I first picked up a copy of Black Dog/Red Dog when I was a teenager, and it blew my mind. Since that moment, Dobyns has been one of my favorite poets. Much of the poetry is raw and/or angry, but it is never self indulgent. The poems are written in his characteristic prose like style, and you can see the influence of his journalism background. These are some of the most powerful and honest poems I have ever come across. I highly recommend this book to anyone who loves poetry.
I suppose that these poems aren't for everyone, nor is the poet. but then, what is? I personally love them (the poems and the poet), though I know poeple that don't.
Some claim that Dobyns's verse is too prosaic, that it is closer to prose, broken into lines, than it is to actual poetry. I would argue that the poems in this volume are closer to prose poetry, than to prose or poetry, per se. Dobyns's style does not consist of subtlety of language, but straight forward sentences with subtle rhythms. The sentences are often short and forceful, violent. Others are longer and equally vivid, and together they create that subtle rhythm of words and ideas. "This morning as dawn broke I was walking / at the outskirts of town. I saw the first light / strike the clapboard front of the general / store next to the woods, reflect from the silver / chrome of a chash register in the front window." (from "Caverns of Darkness," p. 5) The attentive reader will recognize that these poems are not simple-minded. One need not read each poem over and over to catch each line, but in order to make sense of each poem as a whole. The ideas are as subtle as the rhythms, but once they hit you.... you'll realize you can only read one at a time. These poems need a bit of time to soak in, to wallow in the misery, and to finally come 'round and think maybe things aren't so bad after all. In a dark world, or a dark night, Stephen Dobyns sees a faint light, stray and shimmering.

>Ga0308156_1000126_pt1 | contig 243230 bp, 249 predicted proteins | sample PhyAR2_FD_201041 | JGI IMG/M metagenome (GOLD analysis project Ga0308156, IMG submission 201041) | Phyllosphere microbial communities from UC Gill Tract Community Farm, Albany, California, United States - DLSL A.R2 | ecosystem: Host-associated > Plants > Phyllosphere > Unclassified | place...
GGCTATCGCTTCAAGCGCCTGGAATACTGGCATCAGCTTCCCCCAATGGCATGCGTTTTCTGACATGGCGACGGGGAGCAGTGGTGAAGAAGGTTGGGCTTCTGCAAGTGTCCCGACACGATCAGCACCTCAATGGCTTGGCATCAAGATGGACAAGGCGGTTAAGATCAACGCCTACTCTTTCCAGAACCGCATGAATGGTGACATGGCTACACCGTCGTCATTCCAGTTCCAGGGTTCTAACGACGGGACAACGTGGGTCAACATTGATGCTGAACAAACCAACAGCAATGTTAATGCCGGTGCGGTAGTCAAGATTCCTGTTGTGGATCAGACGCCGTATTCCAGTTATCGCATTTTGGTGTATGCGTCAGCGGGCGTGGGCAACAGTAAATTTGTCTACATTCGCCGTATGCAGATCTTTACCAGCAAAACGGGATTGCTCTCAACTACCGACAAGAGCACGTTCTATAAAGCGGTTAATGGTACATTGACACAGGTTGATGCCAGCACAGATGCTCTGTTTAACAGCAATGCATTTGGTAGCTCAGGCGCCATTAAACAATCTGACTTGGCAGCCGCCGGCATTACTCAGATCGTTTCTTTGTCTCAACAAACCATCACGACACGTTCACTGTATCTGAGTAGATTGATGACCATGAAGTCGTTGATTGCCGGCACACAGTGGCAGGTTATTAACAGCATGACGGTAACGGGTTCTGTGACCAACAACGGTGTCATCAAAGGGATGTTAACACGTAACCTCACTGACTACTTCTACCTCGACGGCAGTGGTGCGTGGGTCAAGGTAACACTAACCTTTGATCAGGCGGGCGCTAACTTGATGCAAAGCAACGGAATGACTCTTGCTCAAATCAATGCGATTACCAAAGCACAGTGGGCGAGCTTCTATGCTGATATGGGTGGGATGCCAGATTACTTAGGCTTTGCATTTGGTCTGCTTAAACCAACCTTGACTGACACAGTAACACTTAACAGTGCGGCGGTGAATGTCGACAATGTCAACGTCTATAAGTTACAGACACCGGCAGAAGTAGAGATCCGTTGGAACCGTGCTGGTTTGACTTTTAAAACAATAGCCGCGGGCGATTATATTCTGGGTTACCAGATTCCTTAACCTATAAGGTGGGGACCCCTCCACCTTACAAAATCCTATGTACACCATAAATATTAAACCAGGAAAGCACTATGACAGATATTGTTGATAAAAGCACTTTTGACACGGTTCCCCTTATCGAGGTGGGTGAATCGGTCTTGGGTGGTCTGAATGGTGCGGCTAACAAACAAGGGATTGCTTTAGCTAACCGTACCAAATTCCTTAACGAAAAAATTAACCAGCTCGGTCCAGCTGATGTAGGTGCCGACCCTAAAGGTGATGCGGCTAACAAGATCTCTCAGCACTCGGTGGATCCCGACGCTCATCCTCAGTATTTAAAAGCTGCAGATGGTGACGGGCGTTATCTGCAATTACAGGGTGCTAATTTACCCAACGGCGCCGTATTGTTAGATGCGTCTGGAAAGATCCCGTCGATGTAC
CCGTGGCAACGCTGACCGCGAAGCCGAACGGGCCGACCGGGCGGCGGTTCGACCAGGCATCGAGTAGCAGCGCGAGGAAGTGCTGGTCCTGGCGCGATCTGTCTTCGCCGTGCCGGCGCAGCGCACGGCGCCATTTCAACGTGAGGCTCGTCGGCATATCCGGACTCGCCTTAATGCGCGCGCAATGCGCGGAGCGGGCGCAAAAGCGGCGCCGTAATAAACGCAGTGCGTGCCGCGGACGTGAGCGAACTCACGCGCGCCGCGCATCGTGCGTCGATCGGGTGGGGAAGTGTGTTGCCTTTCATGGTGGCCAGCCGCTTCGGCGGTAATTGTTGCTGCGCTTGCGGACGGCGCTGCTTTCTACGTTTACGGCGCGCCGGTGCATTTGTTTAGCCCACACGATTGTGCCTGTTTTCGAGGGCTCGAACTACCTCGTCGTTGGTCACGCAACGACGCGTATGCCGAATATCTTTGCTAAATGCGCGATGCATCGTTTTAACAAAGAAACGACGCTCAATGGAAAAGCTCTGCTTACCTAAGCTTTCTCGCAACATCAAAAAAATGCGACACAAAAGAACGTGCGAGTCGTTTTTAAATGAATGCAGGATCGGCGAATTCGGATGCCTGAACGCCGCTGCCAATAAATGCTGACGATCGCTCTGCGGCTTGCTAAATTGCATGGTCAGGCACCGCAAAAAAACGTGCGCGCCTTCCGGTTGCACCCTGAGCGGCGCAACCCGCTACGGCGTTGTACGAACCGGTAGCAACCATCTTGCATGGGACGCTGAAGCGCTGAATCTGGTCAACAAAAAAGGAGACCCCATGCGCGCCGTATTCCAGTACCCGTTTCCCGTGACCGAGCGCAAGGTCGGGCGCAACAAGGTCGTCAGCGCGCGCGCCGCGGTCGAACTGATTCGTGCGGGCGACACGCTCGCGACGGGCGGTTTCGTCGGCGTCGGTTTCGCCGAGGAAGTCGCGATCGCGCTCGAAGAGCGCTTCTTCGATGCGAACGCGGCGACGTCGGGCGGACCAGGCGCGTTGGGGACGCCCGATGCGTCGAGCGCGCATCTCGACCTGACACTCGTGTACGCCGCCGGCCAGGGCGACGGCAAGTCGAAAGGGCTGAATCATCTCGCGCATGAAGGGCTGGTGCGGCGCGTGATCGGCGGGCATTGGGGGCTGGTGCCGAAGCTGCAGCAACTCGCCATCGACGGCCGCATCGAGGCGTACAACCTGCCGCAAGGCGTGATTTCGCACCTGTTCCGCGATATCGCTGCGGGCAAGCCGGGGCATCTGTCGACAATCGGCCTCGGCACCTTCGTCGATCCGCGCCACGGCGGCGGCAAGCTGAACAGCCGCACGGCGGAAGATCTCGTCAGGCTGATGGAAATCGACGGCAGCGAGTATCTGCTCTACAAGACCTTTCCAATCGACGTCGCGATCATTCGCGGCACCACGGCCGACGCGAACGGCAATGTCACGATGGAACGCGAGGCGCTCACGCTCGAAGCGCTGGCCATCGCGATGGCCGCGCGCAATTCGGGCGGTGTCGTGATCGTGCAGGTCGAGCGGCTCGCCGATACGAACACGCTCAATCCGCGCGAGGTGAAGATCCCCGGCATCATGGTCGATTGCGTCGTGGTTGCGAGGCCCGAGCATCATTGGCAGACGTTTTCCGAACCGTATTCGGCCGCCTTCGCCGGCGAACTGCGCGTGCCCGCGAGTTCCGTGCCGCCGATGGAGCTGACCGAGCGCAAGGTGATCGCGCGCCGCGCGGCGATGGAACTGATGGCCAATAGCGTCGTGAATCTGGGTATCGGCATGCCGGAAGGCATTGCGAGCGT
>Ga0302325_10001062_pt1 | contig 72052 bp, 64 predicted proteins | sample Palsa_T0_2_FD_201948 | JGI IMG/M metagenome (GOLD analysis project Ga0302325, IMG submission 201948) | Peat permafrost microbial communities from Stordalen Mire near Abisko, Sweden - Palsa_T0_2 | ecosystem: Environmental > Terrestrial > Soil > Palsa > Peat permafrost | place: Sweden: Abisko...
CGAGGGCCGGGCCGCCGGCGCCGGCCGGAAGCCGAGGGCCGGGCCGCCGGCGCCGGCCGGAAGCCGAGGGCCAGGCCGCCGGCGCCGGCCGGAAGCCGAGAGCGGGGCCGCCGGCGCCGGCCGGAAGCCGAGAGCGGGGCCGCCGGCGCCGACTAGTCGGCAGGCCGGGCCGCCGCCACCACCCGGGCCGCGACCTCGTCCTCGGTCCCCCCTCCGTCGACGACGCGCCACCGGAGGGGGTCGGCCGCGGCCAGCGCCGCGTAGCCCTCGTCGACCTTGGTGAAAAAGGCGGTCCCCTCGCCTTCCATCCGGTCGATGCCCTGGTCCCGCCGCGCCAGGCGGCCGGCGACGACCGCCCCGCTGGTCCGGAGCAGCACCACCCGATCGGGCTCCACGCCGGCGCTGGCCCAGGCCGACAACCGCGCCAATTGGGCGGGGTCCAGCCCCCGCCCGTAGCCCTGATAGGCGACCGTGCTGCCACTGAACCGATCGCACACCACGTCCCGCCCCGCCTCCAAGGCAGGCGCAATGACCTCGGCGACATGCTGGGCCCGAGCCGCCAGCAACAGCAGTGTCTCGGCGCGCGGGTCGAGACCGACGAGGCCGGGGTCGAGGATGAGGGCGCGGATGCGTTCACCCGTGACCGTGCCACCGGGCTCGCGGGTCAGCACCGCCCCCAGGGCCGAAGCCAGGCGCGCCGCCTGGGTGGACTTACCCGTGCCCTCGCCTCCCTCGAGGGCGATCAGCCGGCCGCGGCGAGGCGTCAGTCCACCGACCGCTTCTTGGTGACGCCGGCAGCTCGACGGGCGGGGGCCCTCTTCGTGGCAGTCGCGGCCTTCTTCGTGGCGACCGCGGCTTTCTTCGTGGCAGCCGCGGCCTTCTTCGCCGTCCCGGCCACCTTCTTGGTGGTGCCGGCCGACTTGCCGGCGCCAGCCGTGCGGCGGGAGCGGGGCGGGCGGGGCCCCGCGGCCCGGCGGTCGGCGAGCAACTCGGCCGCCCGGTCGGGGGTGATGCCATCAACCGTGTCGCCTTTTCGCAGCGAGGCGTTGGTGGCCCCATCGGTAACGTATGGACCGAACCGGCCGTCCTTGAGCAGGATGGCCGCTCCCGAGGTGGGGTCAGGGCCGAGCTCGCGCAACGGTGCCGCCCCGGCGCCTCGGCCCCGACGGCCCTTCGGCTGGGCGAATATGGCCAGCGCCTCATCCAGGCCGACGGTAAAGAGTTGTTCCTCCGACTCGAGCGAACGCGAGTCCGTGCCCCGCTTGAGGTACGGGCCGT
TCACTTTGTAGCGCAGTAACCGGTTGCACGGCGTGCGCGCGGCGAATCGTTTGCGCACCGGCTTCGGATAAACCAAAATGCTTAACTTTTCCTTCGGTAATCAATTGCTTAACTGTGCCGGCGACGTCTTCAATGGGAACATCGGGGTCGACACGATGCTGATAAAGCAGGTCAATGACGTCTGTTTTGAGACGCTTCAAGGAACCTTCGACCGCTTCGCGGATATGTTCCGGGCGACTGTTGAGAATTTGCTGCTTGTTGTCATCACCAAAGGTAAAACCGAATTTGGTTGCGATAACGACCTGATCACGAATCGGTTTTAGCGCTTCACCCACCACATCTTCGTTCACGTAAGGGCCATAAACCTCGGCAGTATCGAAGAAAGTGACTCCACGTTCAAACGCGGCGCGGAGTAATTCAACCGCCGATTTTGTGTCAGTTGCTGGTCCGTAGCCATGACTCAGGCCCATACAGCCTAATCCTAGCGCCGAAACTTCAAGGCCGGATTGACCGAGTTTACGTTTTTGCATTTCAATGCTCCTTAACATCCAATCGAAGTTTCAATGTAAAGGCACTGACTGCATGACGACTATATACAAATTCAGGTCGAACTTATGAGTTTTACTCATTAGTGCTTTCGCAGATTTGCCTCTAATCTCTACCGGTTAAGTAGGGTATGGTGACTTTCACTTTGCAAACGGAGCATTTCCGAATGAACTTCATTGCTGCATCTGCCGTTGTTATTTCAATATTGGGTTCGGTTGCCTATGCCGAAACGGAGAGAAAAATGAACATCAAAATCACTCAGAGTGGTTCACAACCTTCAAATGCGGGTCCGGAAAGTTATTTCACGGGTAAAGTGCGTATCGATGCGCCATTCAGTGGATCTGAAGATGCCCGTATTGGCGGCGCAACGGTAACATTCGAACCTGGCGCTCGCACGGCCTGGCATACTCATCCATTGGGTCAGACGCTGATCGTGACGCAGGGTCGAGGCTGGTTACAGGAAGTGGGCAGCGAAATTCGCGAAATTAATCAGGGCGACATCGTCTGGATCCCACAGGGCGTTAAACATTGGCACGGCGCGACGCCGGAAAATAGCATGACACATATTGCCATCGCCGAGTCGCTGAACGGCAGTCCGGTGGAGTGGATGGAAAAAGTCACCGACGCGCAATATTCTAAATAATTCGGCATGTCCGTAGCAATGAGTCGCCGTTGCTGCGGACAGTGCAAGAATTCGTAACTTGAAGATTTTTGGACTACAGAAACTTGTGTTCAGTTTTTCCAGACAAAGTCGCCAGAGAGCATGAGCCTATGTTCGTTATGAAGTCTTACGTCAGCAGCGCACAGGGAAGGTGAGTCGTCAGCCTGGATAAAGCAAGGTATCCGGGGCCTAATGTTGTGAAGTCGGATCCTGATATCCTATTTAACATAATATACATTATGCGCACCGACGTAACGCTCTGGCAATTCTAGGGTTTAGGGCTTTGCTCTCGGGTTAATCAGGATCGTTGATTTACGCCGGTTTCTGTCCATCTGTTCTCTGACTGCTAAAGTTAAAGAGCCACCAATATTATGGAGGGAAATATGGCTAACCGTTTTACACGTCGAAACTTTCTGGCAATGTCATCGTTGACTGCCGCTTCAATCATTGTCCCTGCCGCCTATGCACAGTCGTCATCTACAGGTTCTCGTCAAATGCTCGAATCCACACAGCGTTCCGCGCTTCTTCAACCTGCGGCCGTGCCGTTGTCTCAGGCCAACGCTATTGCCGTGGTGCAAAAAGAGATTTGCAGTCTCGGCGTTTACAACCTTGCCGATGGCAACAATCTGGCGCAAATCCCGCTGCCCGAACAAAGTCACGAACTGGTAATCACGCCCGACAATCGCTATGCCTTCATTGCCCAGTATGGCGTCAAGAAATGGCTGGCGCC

Stephen Dobyns has consistently been a boring poet, that is, he calls himself a poet and his editors have gone along with the subterfuge. He writes mostly prose broken into lines. When he reads, his prosiness becomes even more apparent and unbearable. Why is he considered one of the country's best poets? I have no idea. The only thing I can figure is that we have reached the sorry pass where our academic MFA professors and their students like anything that doesn't sound like poetry. No need to despair, though. There are still good poets out there. YOu likely won't find them being published in the pages of our most "respected" journals, like APR or Poetry, however.